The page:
Many of the items we use every day rely on old-fashioned lead-acid batteries. Most of us know that when the battery in our car goes out, we need to be careful because of the acid inside of it. Fewer know that the same lead-acid batteries are used in golf carts, electric scooters and even motorized wheelchairs. There have been attempts to switch to other types of batteries, though this hasn’t yet occurred on a wide scale. Lead acid batteries don’t just pose a health risk to those maintaining them. This is why valve-regulated lead-acid batteries or the VRLA battery was invented. They are leak proof and don’t require risky maintenance like adding water to the battery.
They’re also heavy, limiting the range of the device that it powers. Many general purpose batteries are also bad for the environment. The VRLA battery reduces the risk of problems outside of controlled disposal processes, but you still have to contend with lead.
One of the most promising alternatives to lead-acid batteries is lithium-ion batteries. Lithium-ion batteries or Li-ion batteries are more expensive than lead acid batteries. That’s slowed down their initial use, though their overall life-cycle cost could be lower than lead-acid batteries because they can last so much longer. Another benefit of lithium ion batteries is that they can be kept at any state-of-charge. For example, there are warnings to fully charge your cell phone because if you don’t fully charge it each time you do, the lithium-polymer battery’s “memory” resets to half-way full. The same issue can be found with lead-acid batteries; if you don’t fully charge it when you’re recharging a car battery, it may never be able to fully recover its charge due to sulfation. Conversely, NiCD and NIMH batteries must be fully discharged periodically. Yes, you have to let the battery run out, and you have to do this to prevent the same “memory” issue.
Another problem with lead-acid batteries is their slow charge time; that’s prevented rechargeable batteries from moving into the industrial sector that consumes so many of them. For example, lead-acid batteries used in forklifts take a long time to charge though warehouses need them 24×7. Adding a fuel cell to the fork lift that charges the battery reduces this wait time, but now you’re adding to the cost in a business where margins are modest. It is cheaper to just swap out lead-acid batteries. The fuel cell cannot completely replace the lead-acid battery because it can’t put out as much power. For example, the fuel cell could power the forklift as it travels across flat ground but the lead-acid battery must be engaged when the forklift is carrying a heavy load up a ramp. The popular solution here is a deep cycle battery, one that can discharge nearly all of its capacity. You can use them as starter batteries, like the standard car battery, but they’re also used for long, slow power draws like cathodic protection and powering industrial equipment like forklifts.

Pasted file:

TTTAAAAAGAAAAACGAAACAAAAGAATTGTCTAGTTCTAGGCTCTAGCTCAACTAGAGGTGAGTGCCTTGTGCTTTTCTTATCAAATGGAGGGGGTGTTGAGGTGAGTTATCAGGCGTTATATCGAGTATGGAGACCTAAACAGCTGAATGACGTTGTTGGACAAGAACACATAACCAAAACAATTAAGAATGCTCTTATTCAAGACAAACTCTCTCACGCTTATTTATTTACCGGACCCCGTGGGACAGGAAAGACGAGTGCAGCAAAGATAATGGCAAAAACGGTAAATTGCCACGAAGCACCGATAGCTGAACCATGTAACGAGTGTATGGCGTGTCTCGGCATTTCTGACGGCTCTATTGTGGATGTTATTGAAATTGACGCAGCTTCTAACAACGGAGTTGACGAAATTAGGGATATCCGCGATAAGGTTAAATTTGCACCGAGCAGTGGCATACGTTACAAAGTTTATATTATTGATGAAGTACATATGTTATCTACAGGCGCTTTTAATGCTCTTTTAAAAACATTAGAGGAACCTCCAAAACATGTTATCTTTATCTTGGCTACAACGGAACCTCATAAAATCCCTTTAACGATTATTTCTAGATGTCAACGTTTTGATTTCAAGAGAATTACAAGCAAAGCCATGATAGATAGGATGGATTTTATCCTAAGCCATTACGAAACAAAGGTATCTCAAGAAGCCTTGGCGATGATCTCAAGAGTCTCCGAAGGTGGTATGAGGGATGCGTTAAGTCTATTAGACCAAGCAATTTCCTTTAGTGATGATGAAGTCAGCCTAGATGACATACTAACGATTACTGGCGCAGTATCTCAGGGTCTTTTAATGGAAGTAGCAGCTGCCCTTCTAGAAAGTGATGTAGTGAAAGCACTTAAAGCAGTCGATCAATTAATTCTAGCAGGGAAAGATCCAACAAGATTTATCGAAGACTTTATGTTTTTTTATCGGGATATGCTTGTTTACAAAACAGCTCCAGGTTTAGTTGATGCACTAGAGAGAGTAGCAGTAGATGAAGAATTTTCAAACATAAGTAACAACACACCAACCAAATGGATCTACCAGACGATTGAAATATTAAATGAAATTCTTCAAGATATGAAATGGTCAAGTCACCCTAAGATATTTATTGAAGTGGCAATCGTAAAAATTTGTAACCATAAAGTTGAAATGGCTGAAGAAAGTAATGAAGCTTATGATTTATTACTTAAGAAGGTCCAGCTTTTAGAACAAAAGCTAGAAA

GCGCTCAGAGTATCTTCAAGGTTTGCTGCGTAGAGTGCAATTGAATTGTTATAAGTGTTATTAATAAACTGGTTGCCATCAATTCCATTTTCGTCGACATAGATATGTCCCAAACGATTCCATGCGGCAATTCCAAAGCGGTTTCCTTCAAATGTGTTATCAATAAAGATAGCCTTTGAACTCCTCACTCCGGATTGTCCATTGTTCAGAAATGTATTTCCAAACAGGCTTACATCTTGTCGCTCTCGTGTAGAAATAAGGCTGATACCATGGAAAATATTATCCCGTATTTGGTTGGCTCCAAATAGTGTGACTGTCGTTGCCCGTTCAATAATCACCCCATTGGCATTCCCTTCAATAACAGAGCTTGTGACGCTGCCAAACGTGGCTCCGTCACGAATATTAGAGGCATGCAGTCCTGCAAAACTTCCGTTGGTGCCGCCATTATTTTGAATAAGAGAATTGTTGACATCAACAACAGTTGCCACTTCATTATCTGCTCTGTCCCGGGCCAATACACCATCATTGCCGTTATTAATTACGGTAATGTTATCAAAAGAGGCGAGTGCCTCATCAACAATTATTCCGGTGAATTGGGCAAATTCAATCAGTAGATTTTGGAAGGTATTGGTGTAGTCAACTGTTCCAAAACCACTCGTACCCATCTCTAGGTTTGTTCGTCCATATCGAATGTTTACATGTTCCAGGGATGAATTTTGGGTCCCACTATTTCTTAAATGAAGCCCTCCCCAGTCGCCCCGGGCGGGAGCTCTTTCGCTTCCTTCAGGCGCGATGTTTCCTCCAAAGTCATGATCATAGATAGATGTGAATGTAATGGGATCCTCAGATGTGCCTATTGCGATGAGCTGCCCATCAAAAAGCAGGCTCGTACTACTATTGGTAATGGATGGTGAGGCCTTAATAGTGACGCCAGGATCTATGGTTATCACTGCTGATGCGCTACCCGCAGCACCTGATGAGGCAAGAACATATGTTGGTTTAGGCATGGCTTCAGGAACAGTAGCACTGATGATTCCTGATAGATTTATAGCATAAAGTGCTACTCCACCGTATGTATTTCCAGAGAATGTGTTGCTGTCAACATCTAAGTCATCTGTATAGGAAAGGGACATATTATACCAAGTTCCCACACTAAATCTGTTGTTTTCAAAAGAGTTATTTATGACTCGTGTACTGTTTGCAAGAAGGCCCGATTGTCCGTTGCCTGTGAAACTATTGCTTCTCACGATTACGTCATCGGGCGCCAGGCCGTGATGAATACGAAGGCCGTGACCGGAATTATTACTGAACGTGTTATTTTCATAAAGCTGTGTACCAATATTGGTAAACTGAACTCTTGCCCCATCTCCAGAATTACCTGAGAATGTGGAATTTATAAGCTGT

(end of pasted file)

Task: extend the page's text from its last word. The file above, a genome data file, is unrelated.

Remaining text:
In general, the heavier the application, the less suitable the fuel cell or battery. However, this hasn’t stopped engineers from switching to batteries to replace internal combustion engines. An automatic guided vehicle system in ports runs 24 hours a day. It can’t be held back by charging intervals or refueling. Lithium-ion batteries are being used in AGVs to replace the very large lead-acid battery with a smaller, lighter one that can be charged more quickly, often fast enough that the AGV can be sent on its next run. Yet batteries are not yet powerful enough to replace engines in the heaviest of heavy duty vehicles. Environmental conditions preclude batteries in other cases. We know that lead-acid batteries are prone to fail sooner in cold weather, and other batteries suffer the same problem. Extremely hot weather as well as cold weather can cripple a hybrid car’s battery.